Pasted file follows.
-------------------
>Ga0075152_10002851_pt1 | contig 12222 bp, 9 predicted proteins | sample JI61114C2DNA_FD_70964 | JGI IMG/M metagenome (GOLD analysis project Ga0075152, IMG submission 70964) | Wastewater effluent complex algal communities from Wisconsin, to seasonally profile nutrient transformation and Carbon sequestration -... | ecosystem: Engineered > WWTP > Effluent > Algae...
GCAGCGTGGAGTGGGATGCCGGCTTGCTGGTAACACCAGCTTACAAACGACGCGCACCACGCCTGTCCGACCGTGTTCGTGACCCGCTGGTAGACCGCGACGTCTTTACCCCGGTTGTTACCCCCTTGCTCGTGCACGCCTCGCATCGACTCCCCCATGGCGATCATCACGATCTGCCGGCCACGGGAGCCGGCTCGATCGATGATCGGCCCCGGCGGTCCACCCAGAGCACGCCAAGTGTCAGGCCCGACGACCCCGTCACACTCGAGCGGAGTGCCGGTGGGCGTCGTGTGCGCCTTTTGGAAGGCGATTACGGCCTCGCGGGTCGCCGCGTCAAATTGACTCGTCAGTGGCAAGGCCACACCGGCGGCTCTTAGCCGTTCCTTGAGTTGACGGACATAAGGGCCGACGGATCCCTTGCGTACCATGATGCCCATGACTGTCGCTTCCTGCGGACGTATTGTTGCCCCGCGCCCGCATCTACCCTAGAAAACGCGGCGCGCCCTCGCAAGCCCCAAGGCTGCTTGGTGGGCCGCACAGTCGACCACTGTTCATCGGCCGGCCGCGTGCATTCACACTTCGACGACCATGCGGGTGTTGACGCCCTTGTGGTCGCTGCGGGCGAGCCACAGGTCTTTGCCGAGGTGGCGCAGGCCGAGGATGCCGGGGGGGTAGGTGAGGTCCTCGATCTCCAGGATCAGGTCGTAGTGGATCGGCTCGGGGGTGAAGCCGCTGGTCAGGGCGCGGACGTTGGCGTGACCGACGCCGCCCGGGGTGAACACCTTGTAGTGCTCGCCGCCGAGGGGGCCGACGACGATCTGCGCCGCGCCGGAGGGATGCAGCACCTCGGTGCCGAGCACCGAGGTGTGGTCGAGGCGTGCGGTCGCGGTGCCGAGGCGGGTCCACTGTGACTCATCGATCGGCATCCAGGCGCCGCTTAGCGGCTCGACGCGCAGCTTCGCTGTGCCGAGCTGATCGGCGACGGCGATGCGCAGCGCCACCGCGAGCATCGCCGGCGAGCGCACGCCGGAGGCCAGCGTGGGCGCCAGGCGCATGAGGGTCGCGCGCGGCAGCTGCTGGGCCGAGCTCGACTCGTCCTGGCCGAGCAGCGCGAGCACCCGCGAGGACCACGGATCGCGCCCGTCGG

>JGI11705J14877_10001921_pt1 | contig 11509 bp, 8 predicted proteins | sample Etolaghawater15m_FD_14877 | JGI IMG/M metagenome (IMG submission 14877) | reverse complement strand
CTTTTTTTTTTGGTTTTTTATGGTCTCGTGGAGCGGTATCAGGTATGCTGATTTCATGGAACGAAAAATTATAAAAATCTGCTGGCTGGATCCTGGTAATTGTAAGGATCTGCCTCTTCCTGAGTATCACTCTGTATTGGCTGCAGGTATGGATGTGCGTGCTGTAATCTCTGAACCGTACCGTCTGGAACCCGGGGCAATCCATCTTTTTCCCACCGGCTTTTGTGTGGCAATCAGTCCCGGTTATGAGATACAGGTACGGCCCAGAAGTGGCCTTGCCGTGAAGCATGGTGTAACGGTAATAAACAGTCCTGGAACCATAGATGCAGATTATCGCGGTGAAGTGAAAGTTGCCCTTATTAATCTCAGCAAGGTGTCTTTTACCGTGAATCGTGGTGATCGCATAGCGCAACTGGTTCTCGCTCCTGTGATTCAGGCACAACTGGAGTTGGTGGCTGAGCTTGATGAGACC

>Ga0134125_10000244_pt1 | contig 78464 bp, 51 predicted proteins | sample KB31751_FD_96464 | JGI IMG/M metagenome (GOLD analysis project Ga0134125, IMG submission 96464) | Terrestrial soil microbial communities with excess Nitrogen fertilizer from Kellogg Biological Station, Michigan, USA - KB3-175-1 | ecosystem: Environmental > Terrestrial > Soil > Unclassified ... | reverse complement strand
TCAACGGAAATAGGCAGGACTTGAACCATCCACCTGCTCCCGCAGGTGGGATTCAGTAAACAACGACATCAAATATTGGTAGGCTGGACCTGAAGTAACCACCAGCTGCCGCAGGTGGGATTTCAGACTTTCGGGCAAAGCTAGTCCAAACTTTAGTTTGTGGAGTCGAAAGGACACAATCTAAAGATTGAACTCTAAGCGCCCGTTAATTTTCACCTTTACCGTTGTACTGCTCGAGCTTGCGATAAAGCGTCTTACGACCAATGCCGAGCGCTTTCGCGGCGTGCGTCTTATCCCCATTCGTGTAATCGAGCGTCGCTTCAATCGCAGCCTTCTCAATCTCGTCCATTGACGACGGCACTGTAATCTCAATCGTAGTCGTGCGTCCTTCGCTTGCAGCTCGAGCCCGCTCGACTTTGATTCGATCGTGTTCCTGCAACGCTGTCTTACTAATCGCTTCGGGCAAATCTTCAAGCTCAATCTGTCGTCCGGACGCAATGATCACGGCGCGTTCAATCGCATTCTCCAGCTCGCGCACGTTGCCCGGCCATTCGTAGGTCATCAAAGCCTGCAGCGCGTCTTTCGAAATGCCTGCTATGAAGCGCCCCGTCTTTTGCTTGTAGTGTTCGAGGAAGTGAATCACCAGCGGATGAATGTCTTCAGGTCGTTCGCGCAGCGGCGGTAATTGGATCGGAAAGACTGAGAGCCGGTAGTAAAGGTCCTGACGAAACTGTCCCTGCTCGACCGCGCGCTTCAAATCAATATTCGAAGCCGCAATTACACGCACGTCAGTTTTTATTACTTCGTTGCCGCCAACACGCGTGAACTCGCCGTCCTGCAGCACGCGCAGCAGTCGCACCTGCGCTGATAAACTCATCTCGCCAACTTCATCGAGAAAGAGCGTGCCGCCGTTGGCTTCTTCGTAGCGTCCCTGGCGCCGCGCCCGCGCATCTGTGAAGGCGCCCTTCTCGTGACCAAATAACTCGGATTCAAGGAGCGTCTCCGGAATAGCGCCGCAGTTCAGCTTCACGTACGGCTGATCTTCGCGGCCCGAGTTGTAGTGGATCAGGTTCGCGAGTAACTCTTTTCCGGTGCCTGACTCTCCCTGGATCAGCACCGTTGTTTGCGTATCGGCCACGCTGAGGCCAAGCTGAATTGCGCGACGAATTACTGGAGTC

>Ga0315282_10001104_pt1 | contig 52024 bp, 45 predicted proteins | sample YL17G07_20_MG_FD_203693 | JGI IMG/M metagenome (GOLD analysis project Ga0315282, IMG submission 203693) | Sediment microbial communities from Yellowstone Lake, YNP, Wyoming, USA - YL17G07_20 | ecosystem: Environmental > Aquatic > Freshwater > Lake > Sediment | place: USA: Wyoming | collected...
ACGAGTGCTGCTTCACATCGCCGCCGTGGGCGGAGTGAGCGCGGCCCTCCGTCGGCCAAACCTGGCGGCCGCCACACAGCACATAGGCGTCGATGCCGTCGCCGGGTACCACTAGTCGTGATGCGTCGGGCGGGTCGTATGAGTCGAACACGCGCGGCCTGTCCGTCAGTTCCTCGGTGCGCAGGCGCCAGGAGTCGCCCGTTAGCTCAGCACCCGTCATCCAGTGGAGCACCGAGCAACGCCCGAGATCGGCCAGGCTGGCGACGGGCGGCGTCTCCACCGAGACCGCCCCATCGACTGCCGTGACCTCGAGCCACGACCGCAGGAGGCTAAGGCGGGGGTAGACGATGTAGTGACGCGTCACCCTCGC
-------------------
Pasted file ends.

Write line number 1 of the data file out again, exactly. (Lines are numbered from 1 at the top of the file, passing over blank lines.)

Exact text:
>Ga0075152_10002851_pt1 | contig 12222 bp, 9 predicted proteins | sample JI61114C2DNA_FD_70964 | JGI IMG/M metagenome (GOLD analysis project Ga0075152, IMG submission 70964) | Wastewater effluent complex algal communities from Wisconsin, to seasonally profile nutrient transformation and Carbon sequestration -... | ecosystem: Engineered > WWTP > Effluent > Algae...